This worked, for the most part, but offered an entirely different satisfaction form the pleasure I take viewing the work of masters of my craft.
In ‘A question of Paris’ Maurice Coriat dived into Bresson’s catalogue at the Musee Carnavalet. The book gives us a more humble perspective on Bresson’ work. This is Bresson unvarnished.
We all know & love his iconic images. Here we see his love of life shine through. In his words, “You see, photography is nothing, it’s life that interests me. Life you see?” It is this love that shows us images that are not always sharp or devoid of distractions, but shining with a love of the life around him.
Plate 94 masterfully uses negative space around the centred cityscape. In both the foreground and background details are mostly burnt away to emphasise the intricate details of the tree and bridge. There is little detail evident in the structure behind the bridge.
This is an elegant way to lend weight to a subject that might drift away. I recently tried something similar in my Venice collection, only to be told at a print viewing that, “this is not done.”
Here you will often find a limb – such as a hand, foot or forearm – cutoff as the photographer compromised to capture the essence in close confines in time periods measured in fractions of a second. This alone is a valuable lesson.
Bresson had a knack for seeking out vantage points from which he would shoot the city and its people. The book is littered with images of roof tops, the Parisian skyline and people gathering together. This has long been a feature of my work that I abandoned as I learnt to shoot in the close confines of a packed city street.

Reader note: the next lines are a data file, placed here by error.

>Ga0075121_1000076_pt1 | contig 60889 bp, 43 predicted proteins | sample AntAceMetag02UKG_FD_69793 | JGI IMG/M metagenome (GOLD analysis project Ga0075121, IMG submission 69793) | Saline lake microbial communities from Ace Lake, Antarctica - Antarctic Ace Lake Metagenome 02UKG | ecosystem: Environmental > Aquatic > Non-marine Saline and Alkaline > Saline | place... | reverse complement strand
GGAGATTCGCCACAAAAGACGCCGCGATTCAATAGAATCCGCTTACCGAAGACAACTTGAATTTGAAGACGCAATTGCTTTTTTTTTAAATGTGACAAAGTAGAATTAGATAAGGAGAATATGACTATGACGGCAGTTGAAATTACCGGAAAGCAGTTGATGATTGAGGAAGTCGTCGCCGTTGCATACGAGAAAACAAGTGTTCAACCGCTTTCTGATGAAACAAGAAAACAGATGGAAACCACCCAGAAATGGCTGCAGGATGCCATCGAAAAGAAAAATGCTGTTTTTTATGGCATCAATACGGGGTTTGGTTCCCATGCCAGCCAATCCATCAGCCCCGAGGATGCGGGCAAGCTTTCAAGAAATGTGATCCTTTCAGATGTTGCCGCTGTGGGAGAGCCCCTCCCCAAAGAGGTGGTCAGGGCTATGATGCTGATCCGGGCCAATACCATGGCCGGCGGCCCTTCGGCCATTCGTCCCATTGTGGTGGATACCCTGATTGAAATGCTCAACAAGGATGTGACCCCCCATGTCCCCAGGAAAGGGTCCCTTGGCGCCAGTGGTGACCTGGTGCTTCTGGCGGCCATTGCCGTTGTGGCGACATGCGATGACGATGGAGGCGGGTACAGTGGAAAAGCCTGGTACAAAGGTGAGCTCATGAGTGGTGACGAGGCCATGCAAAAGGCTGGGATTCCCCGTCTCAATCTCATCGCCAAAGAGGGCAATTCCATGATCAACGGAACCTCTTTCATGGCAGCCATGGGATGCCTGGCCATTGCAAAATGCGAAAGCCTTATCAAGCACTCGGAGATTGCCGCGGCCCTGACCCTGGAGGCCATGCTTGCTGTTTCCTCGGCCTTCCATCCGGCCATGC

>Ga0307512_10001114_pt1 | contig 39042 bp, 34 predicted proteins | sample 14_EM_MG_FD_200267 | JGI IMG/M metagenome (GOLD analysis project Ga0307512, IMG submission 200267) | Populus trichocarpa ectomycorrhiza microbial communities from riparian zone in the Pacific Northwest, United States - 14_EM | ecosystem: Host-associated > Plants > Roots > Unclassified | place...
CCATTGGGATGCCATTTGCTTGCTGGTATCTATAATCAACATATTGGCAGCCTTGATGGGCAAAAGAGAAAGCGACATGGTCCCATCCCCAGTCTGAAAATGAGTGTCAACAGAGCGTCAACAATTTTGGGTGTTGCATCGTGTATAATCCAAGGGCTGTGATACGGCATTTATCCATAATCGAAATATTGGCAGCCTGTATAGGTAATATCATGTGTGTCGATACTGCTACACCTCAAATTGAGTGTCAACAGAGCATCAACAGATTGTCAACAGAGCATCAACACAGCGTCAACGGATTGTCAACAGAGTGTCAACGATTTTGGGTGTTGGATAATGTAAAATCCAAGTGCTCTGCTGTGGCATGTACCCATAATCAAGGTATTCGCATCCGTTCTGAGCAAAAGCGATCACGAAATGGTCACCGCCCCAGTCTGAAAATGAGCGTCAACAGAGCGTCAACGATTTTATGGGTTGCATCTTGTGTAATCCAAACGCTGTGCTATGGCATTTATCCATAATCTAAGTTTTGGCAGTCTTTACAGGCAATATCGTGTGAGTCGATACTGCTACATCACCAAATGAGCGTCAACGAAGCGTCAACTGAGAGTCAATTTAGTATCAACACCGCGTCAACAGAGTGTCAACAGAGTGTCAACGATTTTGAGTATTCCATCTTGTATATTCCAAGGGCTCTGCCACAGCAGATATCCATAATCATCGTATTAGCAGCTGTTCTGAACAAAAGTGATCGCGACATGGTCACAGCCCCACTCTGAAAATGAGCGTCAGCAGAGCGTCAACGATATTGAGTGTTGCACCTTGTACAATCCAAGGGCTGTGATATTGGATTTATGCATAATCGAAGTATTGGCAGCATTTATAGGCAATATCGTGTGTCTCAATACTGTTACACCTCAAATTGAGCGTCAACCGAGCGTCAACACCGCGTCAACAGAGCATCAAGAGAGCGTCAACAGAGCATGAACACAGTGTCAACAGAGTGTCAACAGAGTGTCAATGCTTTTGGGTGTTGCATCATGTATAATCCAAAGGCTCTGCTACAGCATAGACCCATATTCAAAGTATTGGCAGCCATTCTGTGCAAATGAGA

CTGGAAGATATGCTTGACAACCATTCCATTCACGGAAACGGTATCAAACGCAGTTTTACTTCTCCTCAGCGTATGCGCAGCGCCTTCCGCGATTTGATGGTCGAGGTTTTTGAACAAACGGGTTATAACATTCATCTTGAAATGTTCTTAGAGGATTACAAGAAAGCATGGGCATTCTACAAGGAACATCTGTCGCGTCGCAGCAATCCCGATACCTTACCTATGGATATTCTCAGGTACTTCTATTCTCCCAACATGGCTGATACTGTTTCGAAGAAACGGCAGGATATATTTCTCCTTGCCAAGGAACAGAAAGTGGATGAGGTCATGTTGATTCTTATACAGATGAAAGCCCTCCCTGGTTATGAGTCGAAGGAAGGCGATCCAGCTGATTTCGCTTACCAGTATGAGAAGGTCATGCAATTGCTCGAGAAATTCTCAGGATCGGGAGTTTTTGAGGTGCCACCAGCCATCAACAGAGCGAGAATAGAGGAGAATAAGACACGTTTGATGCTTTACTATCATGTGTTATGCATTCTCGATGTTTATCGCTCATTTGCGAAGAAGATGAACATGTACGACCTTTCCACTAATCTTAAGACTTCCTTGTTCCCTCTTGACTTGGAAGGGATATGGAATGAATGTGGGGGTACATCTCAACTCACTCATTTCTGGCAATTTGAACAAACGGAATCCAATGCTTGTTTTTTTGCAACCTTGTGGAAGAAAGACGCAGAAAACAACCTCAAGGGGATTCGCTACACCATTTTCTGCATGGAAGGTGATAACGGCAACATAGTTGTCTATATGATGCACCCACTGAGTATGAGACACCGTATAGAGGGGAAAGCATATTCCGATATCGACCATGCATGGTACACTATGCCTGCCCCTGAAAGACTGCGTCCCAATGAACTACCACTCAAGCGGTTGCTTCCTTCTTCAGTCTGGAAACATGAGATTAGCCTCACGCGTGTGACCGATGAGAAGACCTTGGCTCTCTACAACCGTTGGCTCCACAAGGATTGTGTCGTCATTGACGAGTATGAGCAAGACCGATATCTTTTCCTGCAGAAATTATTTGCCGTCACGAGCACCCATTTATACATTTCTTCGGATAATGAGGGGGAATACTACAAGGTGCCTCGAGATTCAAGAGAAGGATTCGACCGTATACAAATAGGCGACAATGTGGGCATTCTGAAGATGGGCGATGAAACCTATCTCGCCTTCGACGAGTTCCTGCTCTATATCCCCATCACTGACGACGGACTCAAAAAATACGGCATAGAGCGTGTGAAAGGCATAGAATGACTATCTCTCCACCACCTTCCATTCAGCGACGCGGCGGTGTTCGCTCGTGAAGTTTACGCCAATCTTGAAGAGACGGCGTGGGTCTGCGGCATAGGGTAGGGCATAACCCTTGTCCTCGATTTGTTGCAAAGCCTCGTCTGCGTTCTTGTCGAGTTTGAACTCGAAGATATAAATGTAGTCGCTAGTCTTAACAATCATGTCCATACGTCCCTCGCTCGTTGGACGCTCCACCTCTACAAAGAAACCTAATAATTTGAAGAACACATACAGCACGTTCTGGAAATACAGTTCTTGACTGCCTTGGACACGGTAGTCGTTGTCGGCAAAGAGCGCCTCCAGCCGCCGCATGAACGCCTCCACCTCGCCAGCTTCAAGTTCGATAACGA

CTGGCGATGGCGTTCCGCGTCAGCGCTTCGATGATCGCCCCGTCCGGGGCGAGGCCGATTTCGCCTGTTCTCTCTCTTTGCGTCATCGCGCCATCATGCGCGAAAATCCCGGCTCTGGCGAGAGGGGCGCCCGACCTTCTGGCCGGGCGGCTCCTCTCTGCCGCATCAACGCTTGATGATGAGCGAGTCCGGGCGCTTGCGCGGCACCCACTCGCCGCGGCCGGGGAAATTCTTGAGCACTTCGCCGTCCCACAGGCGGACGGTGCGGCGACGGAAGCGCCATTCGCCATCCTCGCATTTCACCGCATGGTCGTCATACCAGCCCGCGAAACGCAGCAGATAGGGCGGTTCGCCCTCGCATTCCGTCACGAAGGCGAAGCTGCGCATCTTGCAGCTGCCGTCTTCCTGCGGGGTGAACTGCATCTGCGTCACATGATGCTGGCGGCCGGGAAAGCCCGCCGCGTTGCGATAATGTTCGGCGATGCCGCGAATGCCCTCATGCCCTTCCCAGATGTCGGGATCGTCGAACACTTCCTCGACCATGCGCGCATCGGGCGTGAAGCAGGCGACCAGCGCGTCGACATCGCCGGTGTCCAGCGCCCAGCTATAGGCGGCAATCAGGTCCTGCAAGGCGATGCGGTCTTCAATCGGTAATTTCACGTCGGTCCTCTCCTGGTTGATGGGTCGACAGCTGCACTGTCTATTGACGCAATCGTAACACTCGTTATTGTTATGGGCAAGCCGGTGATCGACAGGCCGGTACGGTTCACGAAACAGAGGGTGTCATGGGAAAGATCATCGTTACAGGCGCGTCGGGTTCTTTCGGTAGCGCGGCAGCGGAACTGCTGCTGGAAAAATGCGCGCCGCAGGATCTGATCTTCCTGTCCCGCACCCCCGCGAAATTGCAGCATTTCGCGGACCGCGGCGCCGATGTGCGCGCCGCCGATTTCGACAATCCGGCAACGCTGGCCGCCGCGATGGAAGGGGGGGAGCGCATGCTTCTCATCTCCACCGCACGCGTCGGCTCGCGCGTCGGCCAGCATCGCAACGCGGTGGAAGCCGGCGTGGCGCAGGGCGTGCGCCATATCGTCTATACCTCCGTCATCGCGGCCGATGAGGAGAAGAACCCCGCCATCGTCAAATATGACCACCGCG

Here you will learn that it’s fine to shoot people form behind – as long as it compliments your narrative.
I’m not suggesting that I create images as well as Bresson. Rather, that photography is littered with rules of thumb that make for boring & predictable images. An afternoon with a master showed me that it’s acceptable to ignore them.
I have been quietly working on a long-running project aimed at giving direction to my creative practice. For the most part my creative output had covered travel & reportage, portraits and nature. In fact, it was my growing love of nature photography that gave birth to this website.
However, I have never subscribed to the view that a creative’s voice is static. It will evolve and change. So it is perfectly legitimate to treat one’s creative life as a series of experiments. Try to live the life you want – but leave yourself an exit plan!
It is little known fact that my output of travel, reportage and portraiture far exceed that of nature photography. Indeed, it was my fascination with art and reportage that got me started in photography. That and the need for a healthy hobby!
My hobby has evolved into a passion for crafting fine images and johandupreez.com must be rebuilt to accommodate the changing needs of my practice.
This project is about having fun doing something I love. I will make adjustments should the sludge factor out weight the joy my practice gives me.